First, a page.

Four Tips To Improve Your Listening Skills
By Karen Jordan
“Are you listening to me?” Has someone ever asked you that question? Or maybe that thought pierced your heart and mind, as you felt the sting of someone else ignoring or rejecting you?
Consider these four ways to improve your listening skills.
- Resolve to be quick to listen. Many times, people who come to us for help, just need for us to listen. James 1:19 offers this advice, "Understand this … You must all be quick to listen, slow to speak, and slow to get angry" (NLT).
- Decide to be available. Jesus gives us an example of a wise counselor who made Himself available to listen. “The apostles returned to Jesus from their ministry tour and told him all they had done and taught” (Matt. 6:30).
- Desire a discerning heart. Not only does Jesus listen, He discerned the needs of others. When His disciples came to Him after their ministry tour, Jesus observes their need for solitude and rest: “Let’s go off by ourselves to a quiet place and rest awhile” (ibid.).
- Choose to be quiet. Jesus also taught His disciples the importance of being quiet. In Matthew 11:15, Jesus asks his disciples, "Are you listening to me? Really listening? (MSG)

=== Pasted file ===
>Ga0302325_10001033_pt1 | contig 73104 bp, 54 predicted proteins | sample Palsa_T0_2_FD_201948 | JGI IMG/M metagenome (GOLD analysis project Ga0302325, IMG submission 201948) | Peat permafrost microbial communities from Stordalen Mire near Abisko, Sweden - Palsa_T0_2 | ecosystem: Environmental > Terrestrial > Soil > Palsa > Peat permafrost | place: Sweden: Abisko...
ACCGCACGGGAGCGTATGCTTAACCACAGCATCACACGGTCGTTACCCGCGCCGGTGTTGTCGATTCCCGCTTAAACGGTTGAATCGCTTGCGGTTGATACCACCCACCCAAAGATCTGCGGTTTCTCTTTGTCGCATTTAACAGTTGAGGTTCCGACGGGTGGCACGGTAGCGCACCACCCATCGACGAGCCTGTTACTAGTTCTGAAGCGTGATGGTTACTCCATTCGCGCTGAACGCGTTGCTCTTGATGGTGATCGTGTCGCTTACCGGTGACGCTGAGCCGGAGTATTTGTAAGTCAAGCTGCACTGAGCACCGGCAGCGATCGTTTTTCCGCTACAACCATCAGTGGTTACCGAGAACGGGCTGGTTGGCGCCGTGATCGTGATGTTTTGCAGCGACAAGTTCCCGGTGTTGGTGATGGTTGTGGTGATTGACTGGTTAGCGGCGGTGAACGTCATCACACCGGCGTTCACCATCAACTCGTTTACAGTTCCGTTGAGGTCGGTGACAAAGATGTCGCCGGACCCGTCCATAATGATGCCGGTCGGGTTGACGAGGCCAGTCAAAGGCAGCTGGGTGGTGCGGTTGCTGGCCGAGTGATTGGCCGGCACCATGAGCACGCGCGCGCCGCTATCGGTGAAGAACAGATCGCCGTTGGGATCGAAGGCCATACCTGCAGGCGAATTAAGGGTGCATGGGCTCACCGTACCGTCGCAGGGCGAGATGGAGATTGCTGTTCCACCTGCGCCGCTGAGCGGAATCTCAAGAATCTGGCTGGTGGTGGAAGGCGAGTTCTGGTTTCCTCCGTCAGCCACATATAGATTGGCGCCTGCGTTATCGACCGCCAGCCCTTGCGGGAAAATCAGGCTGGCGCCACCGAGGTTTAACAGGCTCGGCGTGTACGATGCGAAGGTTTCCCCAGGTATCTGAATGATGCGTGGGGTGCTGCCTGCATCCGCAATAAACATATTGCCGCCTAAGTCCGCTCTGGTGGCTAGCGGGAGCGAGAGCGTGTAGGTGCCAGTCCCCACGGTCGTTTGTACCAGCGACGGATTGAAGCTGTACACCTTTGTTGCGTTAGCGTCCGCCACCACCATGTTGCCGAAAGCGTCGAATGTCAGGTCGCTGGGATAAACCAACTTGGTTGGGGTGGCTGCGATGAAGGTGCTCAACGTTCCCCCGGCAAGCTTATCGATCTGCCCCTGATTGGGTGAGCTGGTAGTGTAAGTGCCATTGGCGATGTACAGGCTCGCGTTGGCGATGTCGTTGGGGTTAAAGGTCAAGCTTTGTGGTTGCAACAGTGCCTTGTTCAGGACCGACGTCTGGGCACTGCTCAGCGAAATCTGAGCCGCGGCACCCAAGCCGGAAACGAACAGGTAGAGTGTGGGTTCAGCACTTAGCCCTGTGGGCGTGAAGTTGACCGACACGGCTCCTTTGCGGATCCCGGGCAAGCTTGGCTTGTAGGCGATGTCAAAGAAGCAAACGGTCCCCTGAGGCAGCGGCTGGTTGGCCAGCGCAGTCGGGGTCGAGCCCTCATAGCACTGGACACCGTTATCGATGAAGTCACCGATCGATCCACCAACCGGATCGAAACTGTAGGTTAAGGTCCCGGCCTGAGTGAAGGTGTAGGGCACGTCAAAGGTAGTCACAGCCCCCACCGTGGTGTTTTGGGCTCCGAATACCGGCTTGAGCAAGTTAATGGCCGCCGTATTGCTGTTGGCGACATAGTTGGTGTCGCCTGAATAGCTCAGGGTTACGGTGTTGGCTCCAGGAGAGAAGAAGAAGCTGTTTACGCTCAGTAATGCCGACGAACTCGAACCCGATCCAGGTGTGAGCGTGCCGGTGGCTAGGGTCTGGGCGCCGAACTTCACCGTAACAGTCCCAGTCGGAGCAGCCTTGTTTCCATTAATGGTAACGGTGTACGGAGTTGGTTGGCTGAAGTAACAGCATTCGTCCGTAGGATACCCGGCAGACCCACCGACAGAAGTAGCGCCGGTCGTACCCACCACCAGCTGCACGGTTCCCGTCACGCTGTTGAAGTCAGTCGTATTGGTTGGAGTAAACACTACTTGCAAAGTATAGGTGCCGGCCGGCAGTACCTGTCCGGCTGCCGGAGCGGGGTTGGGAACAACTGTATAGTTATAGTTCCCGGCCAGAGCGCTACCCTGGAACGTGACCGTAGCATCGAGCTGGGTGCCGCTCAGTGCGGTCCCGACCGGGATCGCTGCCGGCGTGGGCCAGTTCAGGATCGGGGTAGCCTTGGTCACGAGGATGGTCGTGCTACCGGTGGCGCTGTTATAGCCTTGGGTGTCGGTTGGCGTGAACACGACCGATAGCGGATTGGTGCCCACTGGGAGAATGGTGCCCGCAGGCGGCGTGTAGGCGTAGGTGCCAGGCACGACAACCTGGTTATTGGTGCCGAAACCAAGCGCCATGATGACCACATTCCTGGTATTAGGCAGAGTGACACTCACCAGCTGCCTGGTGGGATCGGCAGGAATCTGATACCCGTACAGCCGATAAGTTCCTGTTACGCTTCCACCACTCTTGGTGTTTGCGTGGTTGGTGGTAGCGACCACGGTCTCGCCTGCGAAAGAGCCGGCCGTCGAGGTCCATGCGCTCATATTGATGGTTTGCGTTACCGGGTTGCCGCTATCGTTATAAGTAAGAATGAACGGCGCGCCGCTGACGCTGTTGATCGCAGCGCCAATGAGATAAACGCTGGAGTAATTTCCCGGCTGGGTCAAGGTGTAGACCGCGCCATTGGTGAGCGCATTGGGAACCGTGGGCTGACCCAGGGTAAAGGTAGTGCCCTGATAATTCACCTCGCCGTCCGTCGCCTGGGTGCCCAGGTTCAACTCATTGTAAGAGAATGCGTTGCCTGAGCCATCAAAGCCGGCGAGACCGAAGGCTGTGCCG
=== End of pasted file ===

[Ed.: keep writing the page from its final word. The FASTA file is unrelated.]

At times our failure to listen before responding can provoke a negative, emotional response from our loved ones or friends, who may need our help. In fact, Proverbs 18:13 warns us, "Answering before listening is both stupid and rude" (MSG).
What can we offer others with our response, after we listen to their needs?
- Grace, not criticism or judgment. Romans 2:4 reminds us, "Don’t you see how wonderfully kind, tolerant, and patient God is with you? Does this mean nothing to you? Can’t you see that his kindness is intended to turn you from your sin?" (NLT)
- Companionship. We must encourage others to be dependent upon Jesus, not co-dependent upon us. Jesus promised His followers, "I'll be with you … day after day after day, right up to the end of this age" (Matt. 28:20 MSG).
So, the next time someone comes to you for help, I hope you ask yourself this question first: “Are you listening … Really listening?” (Matt. 11:15)
Karen Jordan is best known for telling the stories that matter most. She has multiple writing credits and trains other writers as well. Contact her for speaking events, writing assignments, and interviews at email@example.com or visit www.karenjordan.net.
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